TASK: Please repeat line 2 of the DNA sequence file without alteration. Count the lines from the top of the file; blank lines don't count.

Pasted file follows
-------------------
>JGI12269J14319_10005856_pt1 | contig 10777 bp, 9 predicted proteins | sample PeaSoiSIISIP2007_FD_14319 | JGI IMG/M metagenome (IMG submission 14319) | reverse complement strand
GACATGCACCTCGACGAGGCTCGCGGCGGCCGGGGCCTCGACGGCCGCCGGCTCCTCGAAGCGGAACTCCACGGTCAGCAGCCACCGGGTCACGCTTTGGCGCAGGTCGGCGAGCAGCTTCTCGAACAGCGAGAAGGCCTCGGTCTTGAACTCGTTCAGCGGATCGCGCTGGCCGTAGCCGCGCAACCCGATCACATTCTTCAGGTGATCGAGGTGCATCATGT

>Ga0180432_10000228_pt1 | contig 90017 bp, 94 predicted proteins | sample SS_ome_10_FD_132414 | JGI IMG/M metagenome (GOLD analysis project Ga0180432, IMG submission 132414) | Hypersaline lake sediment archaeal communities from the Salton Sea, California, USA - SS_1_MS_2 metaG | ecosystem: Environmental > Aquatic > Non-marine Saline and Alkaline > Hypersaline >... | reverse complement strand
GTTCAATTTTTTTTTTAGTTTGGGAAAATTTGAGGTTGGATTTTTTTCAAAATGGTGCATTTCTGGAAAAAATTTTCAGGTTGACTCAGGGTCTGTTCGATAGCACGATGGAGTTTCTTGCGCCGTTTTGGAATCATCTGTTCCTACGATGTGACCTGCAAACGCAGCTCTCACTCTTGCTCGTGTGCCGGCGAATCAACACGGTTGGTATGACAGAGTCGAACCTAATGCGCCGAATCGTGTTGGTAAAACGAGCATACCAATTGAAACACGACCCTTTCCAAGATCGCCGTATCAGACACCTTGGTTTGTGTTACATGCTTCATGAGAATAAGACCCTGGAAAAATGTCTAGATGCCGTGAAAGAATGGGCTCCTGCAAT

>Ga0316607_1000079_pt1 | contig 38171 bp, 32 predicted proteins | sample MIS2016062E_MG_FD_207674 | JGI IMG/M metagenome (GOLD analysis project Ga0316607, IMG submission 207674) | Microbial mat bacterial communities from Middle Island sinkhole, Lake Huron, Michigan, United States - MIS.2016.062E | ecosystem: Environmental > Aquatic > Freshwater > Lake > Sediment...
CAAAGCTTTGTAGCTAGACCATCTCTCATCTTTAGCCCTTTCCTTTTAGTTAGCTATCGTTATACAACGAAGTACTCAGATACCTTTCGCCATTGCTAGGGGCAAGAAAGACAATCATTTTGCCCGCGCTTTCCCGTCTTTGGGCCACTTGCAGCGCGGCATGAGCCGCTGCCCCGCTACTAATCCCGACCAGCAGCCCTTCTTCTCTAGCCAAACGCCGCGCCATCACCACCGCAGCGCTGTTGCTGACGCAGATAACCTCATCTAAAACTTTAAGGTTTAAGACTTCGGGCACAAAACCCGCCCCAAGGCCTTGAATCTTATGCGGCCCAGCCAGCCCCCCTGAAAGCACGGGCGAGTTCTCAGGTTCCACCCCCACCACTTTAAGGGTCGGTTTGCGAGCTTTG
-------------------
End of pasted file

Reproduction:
GACATGCACCTCGACGAGGCTCGCGGCGGCCGGGGCCTCGACGGCCGCCGGCTCCTCGAAGCGGAACTCCACGGTCAGCAGCCACCGGGTCACGCTTTGGCGCAGGTCGGCGAGCAGCTTCTCGAACAGCGAGAAGGCCTCGGTCTTGAACTCGTTCAGCGGATCGCGCTGGCCGTAGCCGCGCAACCCGATCACATTCTTCAGGTGATCGAGGTGCATCATGT